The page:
Chapter 1 Installation

1.1 Overview

So, you want to be the very best, like no one ever wa– oh wait, wrong tutorial. So, you want to learn how to do single-cell RNA-seq data analyses with Bioconductor? This chapter will describe the very first step in this process: getting up and running with a R/Bioconductor installation on your local computer. If you already know how to do this, or are using a centrally-managed installation (e.g., on a institutional server), feel free to skip ahead to the next chapter.

What is R, anyway? R is a high-level programming language that provides an integrated environment for analyzing all kinds of data. One of its key advantages is the ease with which it can be extended via packages. For example, some of these packages implement statistical/computational methods (e.g., lme4 for mixed effect modelling), while other packages provide programming utilities for general use (e.g., ggplot2 for visualization). The diverse package ecosystem provides R with the capabilities needed to develop useful applications and answer important scientific questions across many fields of study.

Within this ecosystem, the Bioconductor project provides tools for the analysis and comprehension of high-throughput genomics data. The scope of the project covers microarray data, various forms of sequencing (RNA-seq, ChIP-seq, bisulfite, genotyping, etc.), proteomics, flow cytometry and more. One of Bioconductor’s main selling points is the use of common data structures to promote interoperability between packages, allowing code written by different people (from different organizations, in different countries) to work together seamlessly in complex analyses. By extending R to genomics, Bioconductor serves as a powerful addition to the computational biologist’s toolkit.

1.2 Installing software

Our first task is to get R installed on our computer by following the instructions at In brief: we select a local mirror from and then we choose the appropriate link in “Download R for…” for our operating system. This will download installers for Mac OS X and Windows, which can be opened and run in the usual way. For Linux, the link provides distribution-specific instructions that uses the relevant package manager - for example:

sudo apt-get install r-base # Debian/Ubuntu
sudo dnf install R # Fedora/CentOS/RHEL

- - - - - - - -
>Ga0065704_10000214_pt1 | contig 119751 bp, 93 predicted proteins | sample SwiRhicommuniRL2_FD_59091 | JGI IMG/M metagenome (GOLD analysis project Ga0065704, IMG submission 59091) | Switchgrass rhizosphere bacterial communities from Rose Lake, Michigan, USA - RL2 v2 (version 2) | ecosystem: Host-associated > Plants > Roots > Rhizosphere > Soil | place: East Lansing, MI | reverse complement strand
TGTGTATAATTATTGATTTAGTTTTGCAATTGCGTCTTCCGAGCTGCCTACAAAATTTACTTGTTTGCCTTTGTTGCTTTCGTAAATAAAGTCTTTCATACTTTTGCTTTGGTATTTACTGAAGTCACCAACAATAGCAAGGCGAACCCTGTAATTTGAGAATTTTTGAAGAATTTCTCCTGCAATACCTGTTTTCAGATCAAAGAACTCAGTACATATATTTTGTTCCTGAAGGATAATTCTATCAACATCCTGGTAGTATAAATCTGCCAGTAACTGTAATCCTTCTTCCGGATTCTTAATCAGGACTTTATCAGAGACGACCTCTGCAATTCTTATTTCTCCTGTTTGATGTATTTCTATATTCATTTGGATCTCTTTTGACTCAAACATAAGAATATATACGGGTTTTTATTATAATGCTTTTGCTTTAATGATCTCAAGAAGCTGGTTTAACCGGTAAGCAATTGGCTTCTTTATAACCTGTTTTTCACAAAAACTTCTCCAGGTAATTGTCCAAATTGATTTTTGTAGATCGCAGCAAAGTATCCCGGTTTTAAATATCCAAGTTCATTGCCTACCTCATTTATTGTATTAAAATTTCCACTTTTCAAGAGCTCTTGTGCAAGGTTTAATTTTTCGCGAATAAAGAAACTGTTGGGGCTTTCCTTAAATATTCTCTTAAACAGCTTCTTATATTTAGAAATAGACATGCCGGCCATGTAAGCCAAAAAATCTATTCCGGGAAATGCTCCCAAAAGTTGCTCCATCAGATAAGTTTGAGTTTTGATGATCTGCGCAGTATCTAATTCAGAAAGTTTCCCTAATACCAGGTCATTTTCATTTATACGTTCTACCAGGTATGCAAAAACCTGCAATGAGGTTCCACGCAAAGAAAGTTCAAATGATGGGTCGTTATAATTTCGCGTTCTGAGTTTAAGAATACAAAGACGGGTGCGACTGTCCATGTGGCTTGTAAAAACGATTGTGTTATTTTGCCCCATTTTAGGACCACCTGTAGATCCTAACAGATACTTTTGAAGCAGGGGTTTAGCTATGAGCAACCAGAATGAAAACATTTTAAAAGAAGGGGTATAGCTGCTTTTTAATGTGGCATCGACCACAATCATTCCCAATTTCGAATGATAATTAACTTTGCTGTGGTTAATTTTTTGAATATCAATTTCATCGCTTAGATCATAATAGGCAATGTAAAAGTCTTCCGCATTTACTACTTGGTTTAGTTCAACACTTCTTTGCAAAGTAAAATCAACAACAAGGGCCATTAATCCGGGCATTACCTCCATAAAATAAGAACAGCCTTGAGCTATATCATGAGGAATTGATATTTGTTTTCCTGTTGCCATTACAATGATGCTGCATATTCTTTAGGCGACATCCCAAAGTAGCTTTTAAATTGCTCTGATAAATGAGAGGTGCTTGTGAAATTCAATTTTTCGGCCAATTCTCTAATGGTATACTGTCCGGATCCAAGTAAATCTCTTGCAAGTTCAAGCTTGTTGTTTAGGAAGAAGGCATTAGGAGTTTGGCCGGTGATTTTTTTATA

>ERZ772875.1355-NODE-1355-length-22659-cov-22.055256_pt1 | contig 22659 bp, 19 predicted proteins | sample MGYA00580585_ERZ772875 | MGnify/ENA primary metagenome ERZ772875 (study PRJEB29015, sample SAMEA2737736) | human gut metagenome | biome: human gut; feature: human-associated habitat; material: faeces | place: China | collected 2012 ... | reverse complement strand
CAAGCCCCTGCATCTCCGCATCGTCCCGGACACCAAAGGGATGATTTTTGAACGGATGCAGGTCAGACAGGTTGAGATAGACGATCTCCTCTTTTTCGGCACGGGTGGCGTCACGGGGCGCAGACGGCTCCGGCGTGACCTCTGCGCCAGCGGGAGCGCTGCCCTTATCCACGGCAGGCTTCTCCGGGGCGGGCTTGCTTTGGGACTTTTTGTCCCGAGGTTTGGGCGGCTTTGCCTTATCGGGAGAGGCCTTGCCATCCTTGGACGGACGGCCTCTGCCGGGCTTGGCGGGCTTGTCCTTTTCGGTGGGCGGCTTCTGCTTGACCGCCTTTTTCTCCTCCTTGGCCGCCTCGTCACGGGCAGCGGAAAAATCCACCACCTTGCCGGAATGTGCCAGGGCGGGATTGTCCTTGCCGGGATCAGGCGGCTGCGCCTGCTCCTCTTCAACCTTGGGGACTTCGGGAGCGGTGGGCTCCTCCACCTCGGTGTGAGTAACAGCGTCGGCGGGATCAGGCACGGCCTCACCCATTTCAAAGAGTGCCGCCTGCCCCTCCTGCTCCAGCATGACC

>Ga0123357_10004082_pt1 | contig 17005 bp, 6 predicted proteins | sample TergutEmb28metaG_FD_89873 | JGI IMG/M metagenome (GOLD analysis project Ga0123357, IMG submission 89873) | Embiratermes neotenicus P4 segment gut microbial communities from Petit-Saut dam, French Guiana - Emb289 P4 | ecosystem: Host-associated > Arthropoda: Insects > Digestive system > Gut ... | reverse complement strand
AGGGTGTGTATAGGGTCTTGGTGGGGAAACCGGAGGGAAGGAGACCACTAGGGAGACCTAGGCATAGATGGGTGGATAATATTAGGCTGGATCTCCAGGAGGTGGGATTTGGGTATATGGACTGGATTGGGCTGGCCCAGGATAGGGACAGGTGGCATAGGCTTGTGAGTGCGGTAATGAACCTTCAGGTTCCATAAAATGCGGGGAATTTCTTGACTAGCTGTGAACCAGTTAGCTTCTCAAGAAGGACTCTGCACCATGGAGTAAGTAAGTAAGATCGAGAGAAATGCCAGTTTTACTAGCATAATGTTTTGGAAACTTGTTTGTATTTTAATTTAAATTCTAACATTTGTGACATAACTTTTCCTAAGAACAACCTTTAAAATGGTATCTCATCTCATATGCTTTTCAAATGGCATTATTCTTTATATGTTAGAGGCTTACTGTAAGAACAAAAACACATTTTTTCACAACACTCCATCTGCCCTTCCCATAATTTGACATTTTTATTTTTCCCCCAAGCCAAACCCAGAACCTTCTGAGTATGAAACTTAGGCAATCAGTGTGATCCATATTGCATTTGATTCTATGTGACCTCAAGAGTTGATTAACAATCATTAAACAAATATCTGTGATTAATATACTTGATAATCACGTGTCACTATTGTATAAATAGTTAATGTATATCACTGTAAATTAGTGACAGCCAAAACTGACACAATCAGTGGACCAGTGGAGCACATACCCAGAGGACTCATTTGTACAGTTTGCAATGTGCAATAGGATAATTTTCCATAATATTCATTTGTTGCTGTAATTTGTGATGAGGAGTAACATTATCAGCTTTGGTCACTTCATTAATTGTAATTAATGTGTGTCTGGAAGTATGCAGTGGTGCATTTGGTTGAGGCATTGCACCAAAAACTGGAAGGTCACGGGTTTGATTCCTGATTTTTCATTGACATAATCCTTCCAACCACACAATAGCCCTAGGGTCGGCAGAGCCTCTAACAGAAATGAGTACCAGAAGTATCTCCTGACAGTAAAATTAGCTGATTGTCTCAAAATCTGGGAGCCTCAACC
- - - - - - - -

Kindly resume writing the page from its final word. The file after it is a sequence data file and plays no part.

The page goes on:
sudo yum install R # older Fedora/CentOS/RHEL

Users of Homebrew can also do:

brew install R

We suggest installing the latest version of R to ensure that you have access to the most up-to-date functionality and bugfixes. For example, this book’s contents were generated using R 4.3, which is the version that should be installed if you want to reproduce the results shown in later chapters.

For most users, we also recommend installing a graphical user interface such as RStudio. This features many helpful tools such as code completion and an interactive data viewer. Starting an R session becomes as simple as opening up RStudio and typing commands into the console. Of course, this is not essential and more advanced users may prefer to work with R directly from the command line. (This author does.)

1.3 Installing packages

Once R is installed, we can install packages that extend R’s capabilities. The default repository is the Comprehensive R Archive Network (CRAN), which is home to over 13,000 different R packages. We can easily install packages from CRAN - say, the popular ggplot2 package for data visualization - by opening up R and typing in:


In our case, we want to install Bioconductor packages. These packages are located in a separate repository (see comments below) so we first install the BiocManager package to easily connect to the Bioconductor servers.


After that, we can use BiocManager’s install() function to install any package from Bioconductor. For example, the code chunk below uses this approach to install the SingleCellExperiment package. (The same command also works for any CRAN package; install() will automatically call install.packages() for us, as a matter of convenience.)